Specialty Arms (Springfield, OH) and Federal Firearms License holders Bill Fleming (Collinsville, OK) and Neal Smith (Smith Firearms in Mentor, OH) legally welded pieces of scrap to create USGI receivers and registered them in time to remain transferable. An H&R Gun Co. M14 type rifle serial number 0556 is a select fire USGI M14 receiver rifle. It was originally registered with the BATF by an approved NFA Form 1 prior to the May, 1986 ban. On March 31, 2003 this rifle sported a USGI birch stock, USGI M2 bipod, 18 ” barrel and lugless flash suppressor. It was quickly sold by Elite Firearms (Boaz, KY). A small number of Chinese Norinco select fire M14 rifles were imported after 1986 into the United States as post-'86 dealer samples for sale to law enforcement agencies. Serial numbers for three NFA registered post-'86 ban dealer sample Norinco select fire M14 rifles are as follows: 620035XX, 620401XX and 640026XX.
Ignore the Petition to Sell the M14!
Ignore any petition regarding public sales of M14 rifles. Orest Michaels, Chief Operating Officer for the U. S. Civilian Marksmanship Program (CMP), stated in a June 17, 2003 e-mail message to a member of the Internet discussion board www.battlerifles.com: that 1) the U. S. Army has no surplus M14 rifles to sell 2) no M14 rifles are being destroyed and none have been destroyed for almost ten years 3) CMP may not want to or may not be allowed to get involved if such a program existed anyway because the M14 is considered a machine gun. A petition to this effect occasionally surfaces in various e-mail messages and Internet discussion groups, but is filled with outdated information.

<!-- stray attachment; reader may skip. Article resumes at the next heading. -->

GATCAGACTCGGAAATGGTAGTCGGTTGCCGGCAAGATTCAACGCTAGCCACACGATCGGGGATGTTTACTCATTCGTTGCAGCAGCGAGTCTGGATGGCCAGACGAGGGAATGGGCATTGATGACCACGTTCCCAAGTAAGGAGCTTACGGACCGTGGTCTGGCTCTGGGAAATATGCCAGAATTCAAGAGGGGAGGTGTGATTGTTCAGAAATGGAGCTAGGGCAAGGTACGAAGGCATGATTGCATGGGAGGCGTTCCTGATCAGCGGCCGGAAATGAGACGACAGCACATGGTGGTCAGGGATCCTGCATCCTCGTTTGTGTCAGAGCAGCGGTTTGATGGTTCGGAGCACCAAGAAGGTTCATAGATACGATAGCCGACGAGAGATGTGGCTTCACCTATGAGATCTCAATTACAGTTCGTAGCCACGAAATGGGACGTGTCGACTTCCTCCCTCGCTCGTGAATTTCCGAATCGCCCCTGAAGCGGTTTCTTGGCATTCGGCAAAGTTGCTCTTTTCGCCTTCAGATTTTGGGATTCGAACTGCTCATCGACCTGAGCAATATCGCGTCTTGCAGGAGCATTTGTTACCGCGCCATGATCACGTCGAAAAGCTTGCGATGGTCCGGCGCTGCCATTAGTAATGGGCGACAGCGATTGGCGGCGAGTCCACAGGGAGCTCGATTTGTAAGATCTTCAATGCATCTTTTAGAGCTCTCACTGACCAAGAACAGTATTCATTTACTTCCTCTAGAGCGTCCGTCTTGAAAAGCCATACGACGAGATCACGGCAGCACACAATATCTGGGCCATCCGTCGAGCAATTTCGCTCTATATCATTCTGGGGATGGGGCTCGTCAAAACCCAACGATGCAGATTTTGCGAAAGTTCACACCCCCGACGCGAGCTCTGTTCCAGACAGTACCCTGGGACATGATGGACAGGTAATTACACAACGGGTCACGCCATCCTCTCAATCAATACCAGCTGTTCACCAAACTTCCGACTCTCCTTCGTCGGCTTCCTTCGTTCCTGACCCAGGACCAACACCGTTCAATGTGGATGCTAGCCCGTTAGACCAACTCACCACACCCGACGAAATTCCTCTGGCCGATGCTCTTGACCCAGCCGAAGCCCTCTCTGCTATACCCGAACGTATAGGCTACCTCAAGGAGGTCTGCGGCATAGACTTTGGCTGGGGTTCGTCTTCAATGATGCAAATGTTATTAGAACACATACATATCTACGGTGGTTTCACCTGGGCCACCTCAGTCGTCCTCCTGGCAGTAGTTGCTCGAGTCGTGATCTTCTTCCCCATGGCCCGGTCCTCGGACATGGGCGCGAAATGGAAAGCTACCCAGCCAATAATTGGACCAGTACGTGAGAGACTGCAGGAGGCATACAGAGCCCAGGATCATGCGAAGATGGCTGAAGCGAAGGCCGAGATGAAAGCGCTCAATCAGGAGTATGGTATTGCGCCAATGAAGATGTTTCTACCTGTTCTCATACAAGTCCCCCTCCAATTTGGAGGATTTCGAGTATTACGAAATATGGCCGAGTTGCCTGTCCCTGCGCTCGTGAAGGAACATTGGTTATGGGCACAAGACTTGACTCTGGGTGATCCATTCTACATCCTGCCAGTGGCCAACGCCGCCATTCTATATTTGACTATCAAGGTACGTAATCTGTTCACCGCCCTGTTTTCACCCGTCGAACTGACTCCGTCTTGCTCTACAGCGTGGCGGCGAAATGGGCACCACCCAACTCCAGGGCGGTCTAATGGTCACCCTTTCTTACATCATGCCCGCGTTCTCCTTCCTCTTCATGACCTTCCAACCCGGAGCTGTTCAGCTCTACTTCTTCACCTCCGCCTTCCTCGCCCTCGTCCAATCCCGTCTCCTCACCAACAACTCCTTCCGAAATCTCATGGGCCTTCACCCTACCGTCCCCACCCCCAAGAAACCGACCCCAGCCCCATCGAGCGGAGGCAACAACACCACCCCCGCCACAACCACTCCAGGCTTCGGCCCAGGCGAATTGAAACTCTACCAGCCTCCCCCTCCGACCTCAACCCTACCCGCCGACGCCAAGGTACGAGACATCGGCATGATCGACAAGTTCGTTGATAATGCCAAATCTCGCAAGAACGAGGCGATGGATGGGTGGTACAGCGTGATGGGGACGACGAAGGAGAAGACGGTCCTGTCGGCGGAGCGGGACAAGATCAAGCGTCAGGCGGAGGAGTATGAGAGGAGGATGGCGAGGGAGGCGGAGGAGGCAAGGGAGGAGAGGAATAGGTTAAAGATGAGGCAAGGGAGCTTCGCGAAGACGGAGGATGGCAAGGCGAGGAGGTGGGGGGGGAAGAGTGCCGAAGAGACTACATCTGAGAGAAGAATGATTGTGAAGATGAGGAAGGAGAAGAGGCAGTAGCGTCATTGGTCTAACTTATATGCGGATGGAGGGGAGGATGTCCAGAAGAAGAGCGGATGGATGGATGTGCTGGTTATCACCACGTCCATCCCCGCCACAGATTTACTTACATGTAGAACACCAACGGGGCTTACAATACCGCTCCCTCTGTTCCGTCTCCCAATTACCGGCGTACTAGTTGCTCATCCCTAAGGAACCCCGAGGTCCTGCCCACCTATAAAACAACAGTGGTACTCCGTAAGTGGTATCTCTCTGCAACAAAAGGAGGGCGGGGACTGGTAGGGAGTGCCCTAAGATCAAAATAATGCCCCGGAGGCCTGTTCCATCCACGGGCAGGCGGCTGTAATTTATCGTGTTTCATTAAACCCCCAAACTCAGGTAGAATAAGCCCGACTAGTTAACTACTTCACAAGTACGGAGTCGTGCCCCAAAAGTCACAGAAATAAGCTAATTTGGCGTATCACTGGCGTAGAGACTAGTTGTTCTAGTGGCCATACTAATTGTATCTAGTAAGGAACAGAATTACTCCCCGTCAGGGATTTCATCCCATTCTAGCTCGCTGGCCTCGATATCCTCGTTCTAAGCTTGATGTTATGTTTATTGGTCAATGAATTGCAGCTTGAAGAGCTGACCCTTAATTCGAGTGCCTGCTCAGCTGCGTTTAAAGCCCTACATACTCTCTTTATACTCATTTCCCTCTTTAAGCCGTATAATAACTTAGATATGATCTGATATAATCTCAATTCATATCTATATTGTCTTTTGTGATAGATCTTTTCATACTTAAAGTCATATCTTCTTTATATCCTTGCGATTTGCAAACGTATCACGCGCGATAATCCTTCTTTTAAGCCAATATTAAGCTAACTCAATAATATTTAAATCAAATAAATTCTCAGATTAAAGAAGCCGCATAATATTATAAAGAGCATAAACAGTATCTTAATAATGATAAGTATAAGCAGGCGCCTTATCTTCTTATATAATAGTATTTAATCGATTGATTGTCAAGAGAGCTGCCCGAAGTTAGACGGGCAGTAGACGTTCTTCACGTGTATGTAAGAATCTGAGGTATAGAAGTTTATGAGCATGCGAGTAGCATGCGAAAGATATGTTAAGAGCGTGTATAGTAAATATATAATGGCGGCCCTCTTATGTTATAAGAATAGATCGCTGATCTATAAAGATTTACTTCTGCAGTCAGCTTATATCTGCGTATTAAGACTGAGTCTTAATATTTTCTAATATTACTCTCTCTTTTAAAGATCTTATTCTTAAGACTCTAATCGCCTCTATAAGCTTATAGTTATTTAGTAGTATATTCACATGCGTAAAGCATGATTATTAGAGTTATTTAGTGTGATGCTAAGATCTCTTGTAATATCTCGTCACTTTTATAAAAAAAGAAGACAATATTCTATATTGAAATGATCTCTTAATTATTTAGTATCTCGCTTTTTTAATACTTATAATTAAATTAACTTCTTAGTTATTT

The 1996 Fiscal Year National Defense Authorization Act changed the legal status of the Civilian Marksmanship Program and the Office of Director of Civilian Marksmanship. On October 01, 1996, these entities were given non-profit corporate status by statute, and ceased to be a part of the U. S. Government. Until then, the CMP was a part of the U. S. Government Department of the Army.
Select Fire M14 Rifle Rate of Fire Modification
During the Viet Nam War, American soldiers experimented with different means of changing the rate of fire of a M14 rifle in automatic. Soldiers in Viet Nam developed modifications which could make the M14 fire at either rate of 550 or 1100 rounds per minute. By milling a 0.060 " wide and deep channel along the top of the cylindrical portion of the gas piston the rate of fire was slowed to 550 rounds per minute. The rate of fire in a select fire M14 can be further reduced to about 500 rounds per minute by drilling a hole in the center of the gas cylinder. The drill bit size used for this is 0.0400 ".